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AOPA AIR SAFETY INSTITUTE OFFERS NEW SAFETY COURSE ON TRANSITIONING TO DIFFERENT AIRPLANESAOPA AIR SAFETY INSTITUTE OFFERS NEW SAFETY COURSE ON TRANSITIONING TO DIFFERENT AIRPLANES

March 27, 2015

          Contact: Steve Hedges
                        301-695-2159
                        [email protected]

FREDERICK, MD – The Aircraft Owners and Pilots Association’s (AOPA) Air Safety Institute (ASI) has released a new course to help pilots safely make the switch from flying a familiar airplanes to one they’ve never flown before—or haven’t flown for a long while.

ASI’s “Transitioning to Other Airplanes” gives pilots vital factors to consider as they step from one airplane to another, no matter if the transition is from a trainer to a complex single-engine, an airliner to a tailwheel airplane, or from an airplane with traditional analog instruments to one with a modern glass panel.

While transitioning to a different airplane is a rewarding achievement, statistics show that one of the most vulnerable times for pilots is during the first 10 hours of flight in a new, unfamiliar airplane.

Like all ASI safety courses, this new transition course is available to all pilots, not just AOPA members. It was made possible with the support of private and public partners, including the Federal Aviation Administration (FAA), the General Aviation Manufacturers Association (GAMA) and AOPA.

 “Transitioning to Other Airplanes” explains both the obvious and subtle nuances that can trap pilots of any level. The course offers pilots the option of selecting any of the five tracks aimed at the type of transition they are planning, and it recommends ways to find a qualified flight instructor to support a safe transition.

The course also includes several instructive accident case studies involving pilots who transitioned to different aircraft. The interactive course is also optimized for use on mobile devices.

“Whether a pilot wants to move up or down the performance scale, into an experimental, or fly a different airplane with similar performance, this course covers the areas they need to know before making that transition,” said George Perry, senior vice president of the Air Safety Institute. “It’s great that the GA community could cooperatively produce a comprehensive transition course that allows pilots to focus on known risks during the first five to 10 hours spent flying a ‘new’ airplane. Every pilot who is changing airplanes should take a few minutes to work through this course.”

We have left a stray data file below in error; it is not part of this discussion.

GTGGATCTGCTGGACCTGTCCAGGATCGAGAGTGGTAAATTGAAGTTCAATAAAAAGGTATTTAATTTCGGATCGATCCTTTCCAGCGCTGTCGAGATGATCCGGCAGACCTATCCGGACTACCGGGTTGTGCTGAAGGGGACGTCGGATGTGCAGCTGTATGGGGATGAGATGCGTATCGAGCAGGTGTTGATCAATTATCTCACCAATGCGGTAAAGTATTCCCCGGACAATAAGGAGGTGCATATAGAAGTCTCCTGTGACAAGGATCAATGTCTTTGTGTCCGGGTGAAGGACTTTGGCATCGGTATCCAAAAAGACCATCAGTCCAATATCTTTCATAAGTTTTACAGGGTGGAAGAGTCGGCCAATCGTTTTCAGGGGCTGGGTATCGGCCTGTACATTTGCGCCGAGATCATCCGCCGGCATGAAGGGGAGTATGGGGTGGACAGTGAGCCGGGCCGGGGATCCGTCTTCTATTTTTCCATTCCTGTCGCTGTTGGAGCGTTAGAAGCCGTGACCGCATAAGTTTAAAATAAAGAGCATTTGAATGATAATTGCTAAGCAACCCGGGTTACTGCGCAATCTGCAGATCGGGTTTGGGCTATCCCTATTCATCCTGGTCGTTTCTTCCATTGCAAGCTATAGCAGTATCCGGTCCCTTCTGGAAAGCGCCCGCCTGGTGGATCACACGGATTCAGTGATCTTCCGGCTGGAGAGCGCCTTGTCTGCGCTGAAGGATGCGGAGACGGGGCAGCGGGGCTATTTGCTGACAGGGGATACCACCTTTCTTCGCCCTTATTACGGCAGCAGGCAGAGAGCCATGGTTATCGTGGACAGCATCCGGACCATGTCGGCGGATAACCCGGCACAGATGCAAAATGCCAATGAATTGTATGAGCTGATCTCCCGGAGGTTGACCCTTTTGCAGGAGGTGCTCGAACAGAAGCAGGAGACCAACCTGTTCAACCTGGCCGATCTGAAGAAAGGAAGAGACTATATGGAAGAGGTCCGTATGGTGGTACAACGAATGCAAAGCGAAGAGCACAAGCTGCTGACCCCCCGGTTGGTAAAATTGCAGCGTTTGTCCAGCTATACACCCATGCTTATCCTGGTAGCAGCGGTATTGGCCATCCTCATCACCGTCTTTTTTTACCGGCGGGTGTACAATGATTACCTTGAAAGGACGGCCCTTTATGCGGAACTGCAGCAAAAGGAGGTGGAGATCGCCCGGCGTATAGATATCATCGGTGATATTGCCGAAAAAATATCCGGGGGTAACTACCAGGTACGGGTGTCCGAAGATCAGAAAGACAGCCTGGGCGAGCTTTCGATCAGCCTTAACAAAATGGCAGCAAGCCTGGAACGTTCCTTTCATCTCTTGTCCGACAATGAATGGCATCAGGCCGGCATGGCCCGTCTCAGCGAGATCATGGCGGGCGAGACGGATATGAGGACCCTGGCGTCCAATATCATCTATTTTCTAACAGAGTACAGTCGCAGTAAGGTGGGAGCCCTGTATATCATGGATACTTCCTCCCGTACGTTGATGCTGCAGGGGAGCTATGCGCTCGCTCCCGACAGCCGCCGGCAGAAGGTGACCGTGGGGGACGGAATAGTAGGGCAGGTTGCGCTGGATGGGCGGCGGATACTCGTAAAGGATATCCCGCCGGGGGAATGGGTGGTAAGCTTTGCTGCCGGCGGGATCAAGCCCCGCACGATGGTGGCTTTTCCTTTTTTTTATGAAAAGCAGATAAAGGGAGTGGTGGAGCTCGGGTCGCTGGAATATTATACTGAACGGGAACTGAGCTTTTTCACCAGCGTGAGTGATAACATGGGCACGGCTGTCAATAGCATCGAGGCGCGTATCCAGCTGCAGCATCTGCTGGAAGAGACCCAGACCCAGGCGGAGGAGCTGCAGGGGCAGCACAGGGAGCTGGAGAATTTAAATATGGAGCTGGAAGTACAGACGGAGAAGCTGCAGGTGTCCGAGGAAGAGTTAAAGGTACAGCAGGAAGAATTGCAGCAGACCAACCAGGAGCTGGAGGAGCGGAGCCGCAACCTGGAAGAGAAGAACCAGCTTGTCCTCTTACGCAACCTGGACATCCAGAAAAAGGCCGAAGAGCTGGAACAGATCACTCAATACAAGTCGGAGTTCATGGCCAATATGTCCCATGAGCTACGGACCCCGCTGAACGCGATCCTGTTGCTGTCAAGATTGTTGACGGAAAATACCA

Find the course here.

ASI has since 1950 served all pilots and aviation enthusiasts—not just AOPA members—by providing free safety education programs, analyzing safety data, and conducting safety research. ASI offers award-winning online courses, nearly 200 live seminars annually throughout the U.S., flight instructor refresher courses, safety videos, accident case studies, and other materials to help pilots be safer and better informed. To learn more, visit www.airsafetyinstitute.org.

 

ABOUT AOPA

Since 1939, AOPA has protected the freedom to fly for thousands of pilots, aircraft owners and aviation enthusiasts. AOPA is the world’s largest aviation member association, with representatives based in Frederick, Md., Washington, D.C., Wichita, Kans., and seven regions across the United States. AOPA provides member services that range from advocacy at the federal, state, and local levels to legal services, flight planning products, safety programs and award-winning media. To learn more, visit www.aopa.org .

 

- AOPA

15-1-028

AOPA Communications staff

Topics: Safety and Education, General Aviation Manufacturers Association, Aviation Organizations

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